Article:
The Japanese attack of Pearl Harbor was the opening offensive against the United States that spurred the U.S into World War II. The Japanese held the element of surprise and brought their full aviation power to bear upon the island of Oahu and the tactically crucial Pearl Harbor base.
The Japanese had inside information from their spy, Takeo Yoshikawa. Yoshikawa had informed his superiors of American defenses, U.S troop compositions and locations of their primary targets: U.S carriers, cruisers and battleships in that order. The Japanese objective was to cripple the U.S Navy, allowing them control of the Pacific, an area rich in resources deemed vital to their war efforts. They believed that with the United States crippled, they could have the run of Asia. They hoped to topple the Dutch held East Indies and Malaysia before the U.S troops could mount an effective counter attack.
To accomplish the difficult task of maiming Pearl Harbor, the Japanese utilized 6 aircraft carriers and more than 350 aircraft, spread over two waves of attacks with roughly 50 held in reserve for defense. The first wave consisted of three different types of planes. The first, the Nakajima B5N bombers, were nicknamed Kates by American troops. The Kates were equipped with 800 KG armor piercing bombs or the MK Aerial Torpedo. The second aircraft was the 51 Aichi D3A carrying 249 KG general purpose bombs and the third was the Mitsubishi A6M “Zero,” utilizing 20mm cannons for air to air combat or strafing ground targets such as U.S fighter planes. The objective of the first two aircrafts were American ships while the “Zero” was supposed to stop American planes from taking off and halting the attack.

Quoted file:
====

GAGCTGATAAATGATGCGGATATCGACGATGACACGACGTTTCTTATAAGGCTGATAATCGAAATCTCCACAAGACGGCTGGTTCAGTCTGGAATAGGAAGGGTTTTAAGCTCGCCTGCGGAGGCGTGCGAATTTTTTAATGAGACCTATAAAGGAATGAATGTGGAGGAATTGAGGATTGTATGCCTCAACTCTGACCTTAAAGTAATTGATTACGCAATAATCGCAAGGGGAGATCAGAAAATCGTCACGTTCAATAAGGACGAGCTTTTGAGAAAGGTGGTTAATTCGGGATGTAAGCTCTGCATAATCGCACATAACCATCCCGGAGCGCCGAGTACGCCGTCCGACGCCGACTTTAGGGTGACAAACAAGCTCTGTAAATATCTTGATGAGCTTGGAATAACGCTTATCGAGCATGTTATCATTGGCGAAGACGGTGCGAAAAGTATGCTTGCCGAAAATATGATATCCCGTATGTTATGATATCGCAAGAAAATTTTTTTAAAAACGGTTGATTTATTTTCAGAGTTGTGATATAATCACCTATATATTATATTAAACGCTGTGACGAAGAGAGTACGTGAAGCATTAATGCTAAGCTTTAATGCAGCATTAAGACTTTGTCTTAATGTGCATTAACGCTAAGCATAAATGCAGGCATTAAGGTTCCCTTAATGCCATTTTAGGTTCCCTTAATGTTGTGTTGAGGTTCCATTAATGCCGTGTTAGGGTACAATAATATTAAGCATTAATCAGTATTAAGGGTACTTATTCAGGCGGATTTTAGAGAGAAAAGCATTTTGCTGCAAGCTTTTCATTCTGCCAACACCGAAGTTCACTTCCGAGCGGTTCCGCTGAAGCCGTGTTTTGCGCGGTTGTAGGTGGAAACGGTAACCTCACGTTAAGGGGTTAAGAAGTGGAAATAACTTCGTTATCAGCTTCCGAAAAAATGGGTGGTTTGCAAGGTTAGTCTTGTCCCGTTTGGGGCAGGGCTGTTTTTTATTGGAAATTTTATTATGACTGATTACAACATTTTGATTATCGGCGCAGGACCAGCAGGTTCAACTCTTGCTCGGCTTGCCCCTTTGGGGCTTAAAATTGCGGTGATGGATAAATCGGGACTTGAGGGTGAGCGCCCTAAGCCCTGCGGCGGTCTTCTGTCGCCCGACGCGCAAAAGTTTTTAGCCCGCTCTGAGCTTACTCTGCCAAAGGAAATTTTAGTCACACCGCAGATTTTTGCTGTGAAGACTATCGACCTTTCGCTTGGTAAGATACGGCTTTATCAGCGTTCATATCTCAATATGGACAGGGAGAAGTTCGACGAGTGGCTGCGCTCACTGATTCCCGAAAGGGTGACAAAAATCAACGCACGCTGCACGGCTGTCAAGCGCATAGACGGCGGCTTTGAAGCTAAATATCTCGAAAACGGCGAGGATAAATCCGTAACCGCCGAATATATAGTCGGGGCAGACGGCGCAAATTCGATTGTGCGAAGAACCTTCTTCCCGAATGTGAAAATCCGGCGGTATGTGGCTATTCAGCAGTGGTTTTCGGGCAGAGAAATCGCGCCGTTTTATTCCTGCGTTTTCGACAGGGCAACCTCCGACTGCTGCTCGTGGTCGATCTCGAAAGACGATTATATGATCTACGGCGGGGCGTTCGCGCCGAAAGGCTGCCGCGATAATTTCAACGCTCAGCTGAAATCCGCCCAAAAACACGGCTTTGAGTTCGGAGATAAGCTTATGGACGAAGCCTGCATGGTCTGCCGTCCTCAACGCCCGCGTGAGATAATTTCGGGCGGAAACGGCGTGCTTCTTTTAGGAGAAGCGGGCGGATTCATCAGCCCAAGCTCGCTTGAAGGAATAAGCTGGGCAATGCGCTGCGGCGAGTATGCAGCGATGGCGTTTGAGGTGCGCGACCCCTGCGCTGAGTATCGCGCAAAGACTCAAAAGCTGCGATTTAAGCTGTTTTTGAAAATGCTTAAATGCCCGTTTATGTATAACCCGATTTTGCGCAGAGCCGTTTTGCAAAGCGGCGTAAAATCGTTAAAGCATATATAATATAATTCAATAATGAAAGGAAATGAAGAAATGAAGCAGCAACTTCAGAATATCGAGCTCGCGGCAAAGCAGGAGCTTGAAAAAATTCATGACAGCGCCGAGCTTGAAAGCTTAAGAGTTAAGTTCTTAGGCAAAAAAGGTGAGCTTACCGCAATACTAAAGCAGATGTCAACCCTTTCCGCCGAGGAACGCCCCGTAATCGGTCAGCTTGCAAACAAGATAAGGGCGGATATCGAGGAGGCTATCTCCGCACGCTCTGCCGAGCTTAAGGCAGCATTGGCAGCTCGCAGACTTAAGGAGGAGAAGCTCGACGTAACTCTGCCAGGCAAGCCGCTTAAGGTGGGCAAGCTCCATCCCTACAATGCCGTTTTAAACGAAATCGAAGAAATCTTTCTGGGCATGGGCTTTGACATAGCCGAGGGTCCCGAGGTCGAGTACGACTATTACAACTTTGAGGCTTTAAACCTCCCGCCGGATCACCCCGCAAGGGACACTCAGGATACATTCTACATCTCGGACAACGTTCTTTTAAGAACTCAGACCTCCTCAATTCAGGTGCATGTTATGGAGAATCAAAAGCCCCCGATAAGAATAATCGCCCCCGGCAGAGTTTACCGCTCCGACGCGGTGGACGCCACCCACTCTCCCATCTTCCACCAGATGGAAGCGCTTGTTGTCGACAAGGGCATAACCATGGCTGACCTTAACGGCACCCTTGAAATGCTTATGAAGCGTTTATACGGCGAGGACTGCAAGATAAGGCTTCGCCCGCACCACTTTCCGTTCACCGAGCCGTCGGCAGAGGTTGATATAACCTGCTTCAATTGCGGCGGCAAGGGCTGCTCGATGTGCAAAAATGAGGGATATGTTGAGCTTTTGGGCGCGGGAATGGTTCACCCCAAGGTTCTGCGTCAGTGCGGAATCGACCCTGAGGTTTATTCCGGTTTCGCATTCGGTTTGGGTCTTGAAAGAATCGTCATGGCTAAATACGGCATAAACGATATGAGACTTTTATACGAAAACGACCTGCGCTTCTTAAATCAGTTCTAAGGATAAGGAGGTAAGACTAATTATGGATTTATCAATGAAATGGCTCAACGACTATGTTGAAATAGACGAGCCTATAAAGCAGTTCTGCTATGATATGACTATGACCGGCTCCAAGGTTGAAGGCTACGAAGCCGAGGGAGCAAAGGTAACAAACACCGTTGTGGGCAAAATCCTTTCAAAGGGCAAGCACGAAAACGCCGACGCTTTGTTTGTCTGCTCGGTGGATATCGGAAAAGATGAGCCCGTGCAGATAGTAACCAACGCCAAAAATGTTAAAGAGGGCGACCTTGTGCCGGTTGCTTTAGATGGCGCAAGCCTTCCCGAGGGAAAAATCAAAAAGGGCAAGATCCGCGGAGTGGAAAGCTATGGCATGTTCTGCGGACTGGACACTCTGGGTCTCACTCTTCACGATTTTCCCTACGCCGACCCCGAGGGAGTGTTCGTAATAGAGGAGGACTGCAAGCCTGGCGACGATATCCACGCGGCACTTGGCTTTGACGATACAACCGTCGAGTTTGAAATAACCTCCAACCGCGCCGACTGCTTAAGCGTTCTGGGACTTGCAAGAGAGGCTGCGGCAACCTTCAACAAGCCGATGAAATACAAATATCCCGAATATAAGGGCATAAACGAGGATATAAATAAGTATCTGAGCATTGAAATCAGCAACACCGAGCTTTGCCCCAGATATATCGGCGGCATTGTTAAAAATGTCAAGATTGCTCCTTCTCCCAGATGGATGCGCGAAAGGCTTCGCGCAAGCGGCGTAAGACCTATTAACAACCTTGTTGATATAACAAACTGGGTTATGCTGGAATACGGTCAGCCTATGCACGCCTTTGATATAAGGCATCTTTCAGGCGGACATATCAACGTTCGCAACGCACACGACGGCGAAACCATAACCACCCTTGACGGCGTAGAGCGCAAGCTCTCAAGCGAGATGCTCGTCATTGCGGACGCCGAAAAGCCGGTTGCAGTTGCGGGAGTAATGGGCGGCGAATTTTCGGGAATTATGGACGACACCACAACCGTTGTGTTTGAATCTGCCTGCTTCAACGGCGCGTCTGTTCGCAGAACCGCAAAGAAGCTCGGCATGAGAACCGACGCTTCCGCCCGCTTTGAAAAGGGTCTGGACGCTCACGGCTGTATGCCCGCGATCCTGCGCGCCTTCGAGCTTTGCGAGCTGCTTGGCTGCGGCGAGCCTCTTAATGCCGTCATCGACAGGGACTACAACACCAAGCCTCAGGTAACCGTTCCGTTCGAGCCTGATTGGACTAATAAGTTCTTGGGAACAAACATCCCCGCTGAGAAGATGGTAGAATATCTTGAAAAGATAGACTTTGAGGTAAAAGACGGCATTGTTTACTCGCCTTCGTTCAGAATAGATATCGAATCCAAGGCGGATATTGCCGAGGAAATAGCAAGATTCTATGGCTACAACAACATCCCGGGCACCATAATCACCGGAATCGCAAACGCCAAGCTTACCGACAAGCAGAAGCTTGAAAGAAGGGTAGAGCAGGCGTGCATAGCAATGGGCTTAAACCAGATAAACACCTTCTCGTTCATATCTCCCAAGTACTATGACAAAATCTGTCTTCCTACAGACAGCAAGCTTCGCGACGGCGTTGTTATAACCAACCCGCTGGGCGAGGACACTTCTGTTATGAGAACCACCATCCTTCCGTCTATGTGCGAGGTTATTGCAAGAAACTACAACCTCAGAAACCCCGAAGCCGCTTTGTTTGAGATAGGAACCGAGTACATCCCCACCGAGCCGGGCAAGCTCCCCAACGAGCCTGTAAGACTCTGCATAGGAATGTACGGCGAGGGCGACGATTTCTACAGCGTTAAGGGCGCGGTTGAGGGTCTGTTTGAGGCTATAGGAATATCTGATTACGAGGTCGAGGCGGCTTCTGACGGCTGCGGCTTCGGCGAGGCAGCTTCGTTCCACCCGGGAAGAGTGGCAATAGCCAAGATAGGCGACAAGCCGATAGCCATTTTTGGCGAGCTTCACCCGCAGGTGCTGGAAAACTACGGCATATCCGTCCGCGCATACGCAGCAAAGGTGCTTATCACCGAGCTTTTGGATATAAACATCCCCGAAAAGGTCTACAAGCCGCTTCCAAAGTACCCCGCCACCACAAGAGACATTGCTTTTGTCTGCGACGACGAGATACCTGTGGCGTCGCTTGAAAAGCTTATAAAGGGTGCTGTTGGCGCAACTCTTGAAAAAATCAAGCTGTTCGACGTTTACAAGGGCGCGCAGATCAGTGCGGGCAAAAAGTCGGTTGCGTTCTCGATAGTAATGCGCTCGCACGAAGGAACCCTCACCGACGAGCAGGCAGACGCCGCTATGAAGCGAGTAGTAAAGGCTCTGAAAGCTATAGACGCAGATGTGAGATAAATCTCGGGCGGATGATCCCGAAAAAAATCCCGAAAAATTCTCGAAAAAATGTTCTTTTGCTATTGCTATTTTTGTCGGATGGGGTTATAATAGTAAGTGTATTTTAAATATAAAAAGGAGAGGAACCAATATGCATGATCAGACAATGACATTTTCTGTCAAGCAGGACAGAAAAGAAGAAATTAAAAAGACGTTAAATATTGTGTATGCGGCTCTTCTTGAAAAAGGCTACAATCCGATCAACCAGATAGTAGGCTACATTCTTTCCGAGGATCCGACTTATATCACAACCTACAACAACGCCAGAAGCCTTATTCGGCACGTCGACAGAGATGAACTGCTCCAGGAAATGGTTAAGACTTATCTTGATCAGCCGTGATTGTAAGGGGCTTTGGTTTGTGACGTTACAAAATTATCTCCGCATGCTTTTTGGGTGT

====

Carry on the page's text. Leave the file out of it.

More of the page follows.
While American troops were caught unawares, they were able to form a semblance of opposition made up primarily of two aircrafts, the P-36 Hawks and the P-40 Warhawks. The P-36 Hawk attempted to defend Pearl Harbor with two Browning machine guns, one a .50 caliber M2 heavy machine gun , and the other a .30 caliber M1919 general purpose machine gun. While conventional in design, the P-36 did sport a few forward thinking features such as an enclosed cockpit and fully retractable undercarriage. One interesting facet of the plane was its raised fuselage spine, the raised section of the plane directly behind the cockpit, which made looking behind you rather difficult. The P-40 Warhawk was very similar to the P-36 Hawk with minor modifications made to improve production time, allowing more planes to go into battle more quickly.
While the attack on Pearl Harbor was a one sided affair, of the six downed Japanese planes, 4 were credited to two brave airmen George Welch and Ken Taylor. Despite taking fire from the Zeros, Welch and Taylor in their P-40’s, time and again attacked Japanese bombers before taking fire forcing them to land. Thanks to brave military personal like Welch and Taylor, Pearl Harbor was only beginning as planes like the P-36 Hawk and P-40 Warhawk eventually flew victorious at the pivotal Battle for Midway.